|Dates||1699 - 1779|
Unlike François Boucher, with whom he shared many patrons, Chardin was not interested in the superficial; it was the very essence of objects and the underlying humanity of his figures that he evoked with tiny slabs of saturated paint. "We use colors," said Chardin, "but we paint with our feelings."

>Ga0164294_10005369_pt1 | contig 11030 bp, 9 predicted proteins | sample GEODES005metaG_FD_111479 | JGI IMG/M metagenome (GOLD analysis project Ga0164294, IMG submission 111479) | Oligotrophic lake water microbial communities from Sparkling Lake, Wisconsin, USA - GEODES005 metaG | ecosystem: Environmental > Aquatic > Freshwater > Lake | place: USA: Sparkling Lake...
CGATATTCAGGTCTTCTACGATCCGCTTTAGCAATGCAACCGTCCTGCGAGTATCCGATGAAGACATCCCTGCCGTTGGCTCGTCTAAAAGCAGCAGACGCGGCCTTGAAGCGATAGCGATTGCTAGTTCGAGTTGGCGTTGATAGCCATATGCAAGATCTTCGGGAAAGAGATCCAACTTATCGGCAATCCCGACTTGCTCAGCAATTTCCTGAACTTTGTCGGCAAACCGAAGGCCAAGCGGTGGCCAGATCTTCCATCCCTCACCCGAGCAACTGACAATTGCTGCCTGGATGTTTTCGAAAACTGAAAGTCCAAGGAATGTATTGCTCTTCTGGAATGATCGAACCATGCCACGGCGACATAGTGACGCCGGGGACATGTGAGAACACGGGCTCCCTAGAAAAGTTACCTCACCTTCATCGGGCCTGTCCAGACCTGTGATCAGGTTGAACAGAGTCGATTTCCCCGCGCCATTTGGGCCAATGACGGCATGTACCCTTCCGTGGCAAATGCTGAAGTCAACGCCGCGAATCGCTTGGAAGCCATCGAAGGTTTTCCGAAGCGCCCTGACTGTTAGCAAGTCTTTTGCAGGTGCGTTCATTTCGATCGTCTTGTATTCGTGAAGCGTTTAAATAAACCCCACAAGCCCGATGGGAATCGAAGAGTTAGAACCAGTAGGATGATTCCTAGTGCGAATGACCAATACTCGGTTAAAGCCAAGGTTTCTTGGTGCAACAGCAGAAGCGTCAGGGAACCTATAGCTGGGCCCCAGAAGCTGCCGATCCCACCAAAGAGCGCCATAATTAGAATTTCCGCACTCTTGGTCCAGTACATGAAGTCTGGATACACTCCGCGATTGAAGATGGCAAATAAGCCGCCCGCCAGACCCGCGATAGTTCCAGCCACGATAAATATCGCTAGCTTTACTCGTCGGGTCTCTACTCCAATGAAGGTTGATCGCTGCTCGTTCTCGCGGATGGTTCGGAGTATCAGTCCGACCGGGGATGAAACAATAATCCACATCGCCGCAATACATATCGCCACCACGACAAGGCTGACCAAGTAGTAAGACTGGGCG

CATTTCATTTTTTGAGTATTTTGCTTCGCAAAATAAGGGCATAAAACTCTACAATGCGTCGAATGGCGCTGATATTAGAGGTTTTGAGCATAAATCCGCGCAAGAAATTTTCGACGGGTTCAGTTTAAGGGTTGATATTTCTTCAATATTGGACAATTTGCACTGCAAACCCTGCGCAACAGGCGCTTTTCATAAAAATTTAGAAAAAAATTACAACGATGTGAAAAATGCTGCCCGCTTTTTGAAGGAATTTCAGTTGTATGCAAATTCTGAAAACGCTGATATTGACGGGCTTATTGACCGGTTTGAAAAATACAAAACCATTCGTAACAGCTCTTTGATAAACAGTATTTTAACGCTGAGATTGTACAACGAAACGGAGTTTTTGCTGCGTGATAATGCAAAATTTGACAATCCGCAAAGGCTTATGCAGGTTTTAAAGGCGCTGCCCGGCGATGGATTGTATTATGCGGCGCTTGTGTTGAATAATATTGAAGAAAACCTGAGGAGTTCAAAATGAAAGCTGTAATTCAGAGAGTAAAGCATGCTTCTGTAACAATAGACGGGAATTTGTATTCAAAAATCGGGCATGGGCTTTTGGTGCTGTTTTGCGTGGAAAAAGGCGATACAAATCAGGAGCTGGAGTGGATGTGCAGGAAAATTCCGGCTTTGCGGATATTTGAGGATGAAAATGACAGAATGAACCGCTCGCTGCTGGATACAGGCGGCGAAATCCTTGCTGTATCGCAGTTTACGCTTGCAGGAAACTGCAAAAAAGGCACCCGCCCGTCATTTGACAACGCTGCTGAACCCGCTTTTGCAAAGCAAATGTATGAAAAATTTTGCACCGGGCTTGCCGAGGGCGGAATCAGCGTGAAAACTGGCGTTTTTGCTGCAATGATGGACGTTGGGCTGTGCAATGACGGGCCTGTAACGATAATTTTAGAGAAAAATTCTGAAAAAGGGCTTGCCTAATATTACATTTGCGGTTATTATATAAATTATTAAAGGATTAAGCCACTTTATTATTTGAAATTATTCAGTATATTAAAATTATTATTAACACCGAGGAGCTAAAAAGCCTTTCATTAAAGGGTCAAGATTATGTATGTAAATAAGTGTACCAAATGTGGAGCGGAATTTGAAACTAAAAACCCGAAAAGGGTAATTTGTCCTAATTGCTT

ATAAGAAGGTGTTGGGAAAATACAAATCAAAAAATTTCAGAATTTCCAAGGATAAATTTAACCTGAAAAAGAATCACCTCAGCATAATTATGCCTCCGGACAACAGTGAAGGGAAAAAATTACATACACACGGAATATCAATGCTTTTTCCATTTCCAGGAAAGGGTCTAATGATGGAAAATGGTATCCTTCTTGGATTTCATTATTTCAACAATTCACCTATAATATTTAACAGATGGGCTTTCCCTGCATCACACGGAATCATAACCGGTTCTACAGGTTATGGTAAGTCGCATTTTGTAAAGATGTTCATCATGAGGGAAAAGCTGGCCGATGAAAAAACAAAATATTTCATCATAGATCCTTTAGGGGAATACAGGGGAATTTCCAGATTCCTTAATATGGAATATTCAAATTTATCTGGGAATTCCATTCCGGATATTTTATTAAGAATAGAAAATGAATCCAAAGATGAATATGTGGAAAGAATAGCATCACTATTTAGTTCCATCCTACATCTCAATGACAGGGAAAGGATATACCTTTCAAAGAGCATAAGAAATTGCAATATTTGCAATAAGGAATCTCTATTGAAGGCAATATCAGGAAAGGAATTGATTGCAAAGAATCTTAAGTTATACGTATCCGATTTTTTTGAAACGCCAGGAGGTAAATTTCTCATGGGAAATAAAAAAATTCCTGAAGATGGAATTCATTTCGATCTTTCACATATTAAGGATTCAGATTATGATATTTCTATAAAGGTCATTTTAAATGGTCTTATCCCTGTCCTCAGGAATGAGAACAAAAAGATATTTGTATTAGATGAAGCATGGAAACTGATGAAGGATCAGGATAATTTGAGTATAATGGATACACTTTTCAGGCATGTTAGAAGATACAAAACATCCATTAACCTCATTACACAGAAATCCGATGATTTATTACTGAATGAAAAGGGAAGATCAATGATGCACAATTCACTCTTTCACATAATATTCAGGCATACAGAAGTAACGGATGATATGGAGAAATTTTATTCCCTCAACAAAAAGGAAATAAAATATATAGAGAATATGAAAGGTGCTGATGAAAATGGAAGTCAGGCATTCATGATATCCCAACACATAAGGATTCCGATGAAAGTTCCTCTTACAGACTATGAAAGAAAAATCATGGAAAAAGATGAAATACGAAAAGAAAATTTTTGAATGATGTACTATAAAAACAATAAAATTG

A Parisian carpenter's son, Chardin learned from a modest artist and began by painting signposts for tradesmen and details in other artists' works. His work was "discovered" in 1728 by Nicolas de Largillière at an outdoor show, and Chardin was immediately admitted for membership in the